Atlanta Streetcar construction pushes forward


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Simulation of Atlanta Streetcar on inner-city neighborhood street.

Atlanta, Georgia — Atlanta is another major U.S. city where streetcar mobility is making a comeback.

A recent article in Maria Saporta’s Saporta Report blog provides an update on the progress of the project. Quick summary: It’s several months behind, and about 5% over budget, mainly because of unforeseen problems with underground utilities. But the construction budget gap has been reduced from $10 million to about $5 million, and fingers are being crossed that that service will begin in the spring or early summer of 2014.

While the 2.62-mile streetcar project’s construction budget includes a financial buffer for contingencies — intended to offset exactly these kinds of cost overruns — and its enough to cover the current gap, says Saporta, “the project team does not want to use up all of its contingency budget in case other issues come up.”

Organized as a public-private partnership between the City, MARTA and the private Central Atlanta Progress/Atlanta Downtown Improvement District, the Atlanta Streetcar project is estimated to have a total cost of $92.7 million. Federal aid in the form of a $47.7 million TIGER II grant “gave the project life” says Saporta.

Based on Saporta’s tally, here’s a total budget breakdown for the project (millions):

• Federal TIGER grant — $47.7 million
• City of Atlanta — $15.6 million
• Atlanta Downtown Improvement District — $6 million

That adds up to an “initial net project total” of $69.3 million reports Saporta.

The rest of the budget includes:

• City of Atlanta — $9 million for streetcars (rolling stock)
• Department of Watershed Management — $8 million to move water and sewer utilities
• Livable Centers Initiative grant — $5.1 million for transit and pedestrian enhancements
• Another LCI grant — $1.25 million to convert Luckie Street into a two-way thoroughfare.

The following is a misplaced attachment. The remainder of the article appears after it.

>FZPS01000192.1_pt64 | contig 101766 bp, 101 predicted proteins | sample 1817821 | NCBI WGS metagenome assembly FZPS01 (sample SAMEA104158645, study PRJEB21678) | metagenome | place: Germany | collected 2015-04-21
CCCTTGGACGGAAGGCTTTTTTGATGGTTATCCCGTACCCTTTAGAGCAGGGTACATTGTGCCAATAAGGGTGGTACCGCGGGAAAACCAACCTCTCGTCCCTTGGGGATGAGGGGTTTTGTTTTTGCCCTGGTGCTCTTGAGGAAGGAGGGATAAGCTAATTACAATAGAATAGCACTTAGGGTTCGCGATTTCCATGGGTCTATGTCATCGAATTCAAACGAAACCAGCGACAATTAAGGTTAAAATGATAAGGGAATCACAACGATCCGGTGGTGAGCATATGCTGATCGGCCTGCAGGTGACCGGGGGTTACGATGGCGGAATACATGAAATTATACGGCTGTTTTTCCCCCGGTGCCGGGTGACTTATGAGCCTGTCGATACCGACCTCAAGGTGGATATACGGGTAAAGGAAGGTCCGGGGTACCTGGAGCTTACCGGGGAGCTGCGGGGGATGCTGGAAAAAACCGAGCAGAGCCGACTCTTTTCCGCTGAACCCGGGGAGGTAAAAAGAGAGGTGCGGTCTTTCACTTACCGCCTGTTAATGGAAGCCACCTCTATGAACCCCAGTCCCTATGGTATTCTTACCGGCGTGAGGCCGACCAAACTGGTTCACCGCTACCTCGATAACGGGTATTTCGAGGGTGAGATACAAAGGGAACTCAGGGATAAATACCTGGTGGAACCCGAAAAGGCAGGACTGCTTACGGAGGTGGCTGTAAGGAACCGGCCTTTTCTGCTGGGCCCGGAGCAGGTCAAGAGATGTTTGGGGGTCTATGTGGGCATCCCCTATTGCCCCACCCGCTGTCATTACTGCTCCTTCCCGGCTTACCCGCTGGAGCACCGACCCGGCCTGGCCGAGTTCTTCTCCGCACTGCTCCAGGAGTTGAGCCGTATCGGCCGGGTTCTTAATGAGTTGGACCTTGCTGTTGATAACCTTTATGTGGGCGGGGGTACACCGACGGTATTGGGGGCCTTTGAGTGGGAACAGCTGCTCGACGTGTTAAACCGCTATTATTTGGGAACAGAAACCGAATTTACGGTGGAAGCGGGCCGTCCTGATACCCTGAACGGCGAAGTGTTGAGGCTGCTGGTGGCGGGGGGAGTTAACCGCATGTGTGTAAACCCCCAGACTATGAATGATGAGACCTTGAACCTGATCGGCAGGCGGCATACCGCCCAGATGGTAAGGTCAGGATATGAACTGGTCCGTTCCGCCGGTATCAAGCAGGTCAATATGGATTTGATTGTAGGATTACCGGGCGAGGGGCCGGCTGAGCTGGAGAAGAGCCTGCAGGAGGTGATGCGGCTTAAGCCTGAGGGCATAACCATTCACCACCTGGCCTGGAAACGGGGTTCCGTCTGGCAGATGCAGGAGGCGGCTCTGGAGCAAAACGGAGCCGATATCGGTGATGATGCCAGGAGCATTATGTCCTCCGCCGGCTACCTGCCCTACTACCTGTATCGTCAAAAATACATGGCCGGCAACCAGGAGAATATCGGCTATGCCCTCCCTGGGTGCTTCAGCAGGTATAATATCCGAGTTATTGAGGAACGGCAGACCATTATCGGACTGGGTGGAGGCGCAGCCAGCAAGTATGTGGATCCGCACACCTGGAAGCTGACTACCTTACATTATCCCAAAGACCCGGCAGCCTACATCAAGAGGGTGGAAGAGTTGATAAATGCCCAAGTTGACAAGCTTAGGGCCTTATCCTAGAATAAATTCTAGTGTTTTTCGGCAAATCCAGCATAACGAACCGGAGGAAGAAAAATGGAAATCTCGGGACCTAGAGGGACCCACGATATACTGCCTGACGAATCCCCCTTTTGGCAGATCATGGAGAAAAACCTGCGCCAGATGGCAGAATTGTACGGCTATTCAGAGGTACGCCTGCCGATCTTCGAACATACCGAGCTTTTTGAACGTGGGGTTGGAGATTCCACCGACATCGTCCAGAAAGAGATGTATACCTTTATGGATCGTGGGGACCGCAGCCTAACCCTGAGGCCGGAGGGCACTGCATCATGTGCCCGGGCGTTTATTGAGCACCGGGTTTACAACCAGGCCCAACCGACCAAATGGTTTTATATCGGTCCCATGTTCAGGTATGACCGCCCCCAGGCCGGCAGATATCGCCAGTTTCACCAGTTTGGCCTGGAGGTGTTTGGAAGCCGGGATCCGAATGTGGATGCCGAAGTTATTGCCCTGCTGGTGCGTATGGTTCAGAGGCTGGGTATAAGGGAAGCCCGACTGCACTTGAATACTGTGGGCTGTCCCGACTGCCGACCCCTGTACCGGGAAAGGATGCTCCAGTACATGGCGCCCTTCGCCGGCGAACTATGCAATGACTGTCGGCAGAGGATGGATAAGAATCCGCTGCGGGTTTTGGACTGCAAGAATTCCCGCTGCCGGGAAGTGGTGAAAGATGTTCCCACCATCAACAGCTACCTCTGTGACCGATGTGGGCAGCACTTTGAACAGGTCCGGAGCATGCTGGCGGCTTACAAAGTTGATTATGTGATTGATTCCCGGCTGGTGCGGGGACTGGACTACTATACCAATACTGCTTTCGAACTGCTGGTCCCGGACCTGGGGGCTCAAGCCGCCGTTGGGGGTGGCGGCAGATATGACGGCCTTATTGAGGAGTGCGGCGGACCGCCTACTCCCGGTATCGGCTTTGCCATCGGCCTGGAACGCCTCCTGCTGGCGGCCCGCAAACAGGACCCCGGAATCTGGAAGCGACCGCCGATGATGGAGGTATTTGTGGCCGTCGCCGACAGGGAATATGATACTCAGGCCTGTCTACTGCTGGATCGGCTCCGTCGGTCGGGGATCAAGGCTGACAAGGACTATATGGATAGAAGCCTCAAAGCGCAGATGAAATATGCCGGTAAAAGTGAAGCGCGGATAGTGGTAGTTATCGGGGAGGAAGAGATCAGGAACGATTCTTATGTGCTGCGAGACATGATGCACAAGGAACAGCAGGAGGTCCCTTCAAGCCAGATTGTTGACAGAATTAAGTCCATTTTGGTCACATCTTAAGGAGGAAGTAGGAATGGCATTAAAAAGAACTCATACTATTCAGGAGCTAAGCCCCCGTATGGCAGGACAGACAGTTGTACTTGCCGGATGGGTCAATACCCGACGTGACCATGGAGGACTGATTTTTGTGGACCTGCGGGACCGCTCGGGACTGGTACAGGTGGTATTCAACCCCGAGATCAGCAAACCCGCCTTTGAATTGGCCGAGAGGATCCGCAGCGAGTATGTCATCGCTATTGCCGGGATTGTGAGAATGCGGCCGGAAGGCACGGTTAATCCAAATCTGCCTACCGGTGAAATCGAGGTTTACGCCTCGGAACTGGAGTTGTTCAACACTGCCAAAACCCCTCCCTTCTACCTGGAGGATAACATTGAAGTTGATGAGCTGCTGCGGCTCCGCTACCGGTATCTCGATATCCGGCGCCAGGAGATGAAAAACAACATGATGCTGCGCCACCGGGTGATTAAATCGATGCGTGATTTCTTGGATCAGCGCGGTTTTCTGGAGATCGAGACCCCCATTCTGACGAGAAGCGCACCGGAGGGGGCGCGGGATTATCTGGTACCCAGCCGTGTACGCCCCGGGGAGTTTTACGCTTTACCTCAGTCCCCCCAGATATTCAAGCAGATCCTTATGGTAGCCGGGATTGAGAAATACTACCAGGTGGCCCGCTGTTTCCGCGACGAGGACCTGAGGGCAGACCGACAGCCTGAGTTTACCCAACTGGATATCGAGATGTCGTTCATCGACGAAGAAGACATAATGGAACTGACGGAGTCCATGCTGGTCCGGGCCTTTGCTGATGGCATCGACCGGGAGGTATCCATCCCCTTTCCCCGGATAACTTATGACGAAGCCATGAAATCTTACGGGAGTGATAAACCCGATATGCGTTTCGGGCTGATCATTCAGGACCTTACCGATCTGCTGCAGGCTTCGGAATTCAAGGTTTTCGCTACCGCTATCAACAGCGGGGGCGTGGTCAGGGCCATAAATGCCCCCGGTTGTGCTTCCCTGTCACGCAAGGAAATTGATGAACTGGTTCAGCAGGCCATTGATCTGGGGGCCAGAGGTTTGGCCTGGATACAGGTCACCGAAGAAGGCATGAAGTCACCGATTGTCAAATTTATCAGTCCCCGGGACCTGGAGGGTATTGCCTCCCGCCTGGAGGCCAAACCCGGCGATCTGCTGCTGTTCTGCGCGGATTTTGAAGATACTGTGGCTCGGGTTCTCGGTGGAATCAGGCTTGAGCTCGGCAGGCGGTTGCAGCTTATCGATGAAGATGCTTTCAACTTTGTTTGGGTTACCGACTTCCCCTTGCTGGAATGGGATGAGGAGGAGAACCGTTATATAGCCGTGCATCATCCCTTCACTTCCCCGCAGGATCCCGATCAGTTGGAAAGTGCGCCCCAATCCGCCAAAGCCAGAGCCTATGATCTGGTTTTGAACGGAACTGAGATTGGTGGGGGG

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Map of Atlanta Streetcar starter line route.

A.J. Robinson, president of Central Atlanta Progress, reports Saporta, emphasized how optimistic he was reharding the impact that the Atlanta Streetcar will have on Atlanta’s downtown. Already a number of new developments are being planned along the route.

“The building of the Atlanta Streetcar is the dawn of a new era for transit — one that can begin to transform the way we get around in our community” enthuses Saporta.

For more on the project, including a discussion of operating options, read the original article

Tucson — Streetcar project continues moving forward


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Simulation of Tucson streetcar line. [Graphic: Regional Transportation Authority]

Tucson, Arizona — This medium-size city’s electric streetcar project continues to advance, according to a Jan. 14th report in the Arizona Daily Star.

While there’s still a lot of work to do, what’s left should be a whole lot less disruptive to traffic, businesses and neighborhoods, according to project manager Jesse Gutierrez.

Like all such projects using urban streets, Tucson’s streetcar construction has grappled with relatively ancient underground utilities, such as 100-year-old pipes in bad condition, as well as newer obstacles such as fiber optic cables. Nevertheless, according to Gutierrez and Tucson Transportation Director Daryl Cole, the construction schedule has been accelerated on some streets, including those near the Tucson Convention Center, to get heavy work finished before major events at the center coming in the next few weeks.

The article reports that most of the rail infrastructure is now in place. “There’s rail on the streets on the University of Arizona campus, University Boulevard, Fourth Avenue, parts of Congress Street and Granada Avenue.”

For more, read the article

[Streetcar simulation: Regional Transportation Authority]

 

Streetcar planned for another Washington, DC suburb


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Inekon Trio streetcar for Washington’s new line.

The Washington, DC area already has streetcar plans — a line on H Street in the central city and along Columbia Pike connecting the Virginia suburbs of Arlington and Fairfax — and now there’s another suburban line on the planning table. According to a December 30th report in the Washington Post, “Arlington County is planning a 2.5-mile-long streetcar line along the Route 1 corridor between Crystal City and the Alexandria city limits.”

Serving what currently is “a high-rise, car-centric area” according to the article, the line is intended by planners to “help to create a walkable neighborhood with street-level retail, dense housing and offices.”

It’s all part of a nascent regional network of light-rail projects, which combined with existing Metrorail, VRE commuter rail, buses, car- and bicycle-sharing and pedestrian-friendly paths, would remake the urban landscape into distinctive destinations.

With an investment cost currently estimated at $146 million, the project would apparently be financed from a special commercial real estate tax plus tax increment financing (which would rely on future increases in real estate value to help fund for infrastructure improvements such as rail transit).

For more on this, see the original article.

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Simulation of streetcar in street.